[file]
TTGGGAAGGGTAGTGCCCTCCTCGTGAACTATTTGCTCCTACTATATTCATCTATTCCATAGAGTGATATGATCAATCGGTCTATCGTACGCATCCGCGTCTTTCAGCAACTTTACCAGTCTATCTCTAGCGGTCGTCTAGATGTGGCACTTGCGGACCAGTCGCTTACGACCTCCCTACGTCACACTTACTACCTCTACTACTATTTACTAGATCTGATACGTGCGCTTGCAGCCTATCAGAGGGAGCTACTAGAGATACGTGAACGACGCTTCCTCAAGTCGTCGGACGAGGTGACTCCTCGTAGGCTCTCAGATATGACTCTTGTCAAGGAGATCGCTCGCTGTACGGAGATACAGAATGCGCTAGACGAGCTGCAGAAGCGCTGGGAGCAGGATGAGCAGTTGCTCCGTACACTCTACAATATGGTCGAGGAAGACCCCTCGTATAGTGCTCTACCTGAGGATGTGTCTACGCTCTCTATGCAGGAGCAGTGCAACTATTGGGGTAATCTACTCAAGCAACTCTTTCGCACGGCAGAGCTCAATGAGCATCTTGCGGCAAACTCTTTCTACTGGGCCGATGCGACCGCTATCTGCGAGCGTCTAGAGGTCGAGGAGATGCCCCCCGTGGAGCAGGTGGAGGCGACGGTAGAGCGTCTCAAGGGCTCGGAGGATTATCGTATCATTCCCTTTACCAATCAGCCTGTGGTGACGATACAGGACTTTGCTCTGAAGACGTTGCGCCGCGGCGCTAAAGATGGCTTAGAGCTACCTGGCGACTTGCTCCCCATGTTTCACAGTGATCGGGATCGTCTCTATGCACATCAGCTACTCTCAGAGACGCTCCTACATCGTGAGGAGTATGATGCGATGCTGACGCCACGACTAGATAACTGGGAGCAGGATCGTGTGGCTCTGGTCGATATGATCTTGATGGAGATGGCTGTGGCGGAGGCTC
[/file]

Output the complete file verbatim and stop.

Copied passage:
TTGGGAAGGGTAGTGCCCTCCTCGTGAACTATTTGCTCCTACTATATTCATCTATTCCATAGAGTGATATGATCAATCGGTCTATCGTACGCATCCGCGTCTTTCAGCAACTTTACCAGTCTATCTCTAGCGGTCGTCTAGATGTGGCACTTGCGGACCAGTCGCTTACGACCTCCCTACGTCACACTTACTACCTCTACTACTATTTACTAGATCTGATACGTGCGCTTGCAGCCTATCAGAGGGAGCTACTAGAGATACGTGAACGACGCTTCCTCAAGTCGTCGGACGAGGTGACTCCTCGTAGGCTCTCAGATATGACTCTTGTCAAGGAGATCGCTCGCTGTACGGAGATACAGAATGCGCTAGACGAGCTGCAGAAGCGCTGGGAGCAGGATGAGCAGTTGCTCCGTACACTCTACAATATGGTCGAGGAAGACCCCTCGTATAGTGCTCTACCTGAGGATGTGTCTACGCTCTCTATGCAGGAGCAGTGCAACTATTGGGGTAATCTACTCAAGCAACTCTTTCGCACGGCAGAGCTCAATGAGCATCTTGCGGCAAACTCTTTCTACTGGGCCGATGCGACCGCTATCTGCGAGCGTCTAGAGGTCGAGGAGATGCCCCCCGTGGAGCAGGTGGAGGCGACGGTAGAGCGTCTCAAGGGCTCGGAGGATTATCGTATCATTCCCTTTACCAATCAGCCTGTGGTGACGATACAGGACTTTGCTCTGAAGACGTTGCGCCGCGGCGCTAAAGATGGCTTAGAGCTACCTGGCGACTTGCTCCCCATGTTTCACAGTGATCGGGATCGTCTCTATGCACATCAGCTACTCTCAGAGACGCTCCTACATCGTGAGGAGTATGATGCGATGCTGACGCCACGACTAGATAACTGGGAGCAGGATCGTGTGGCTCTGGTCGATATGATCTTGATGGAGATGGCTGTGGCGGAGGCTC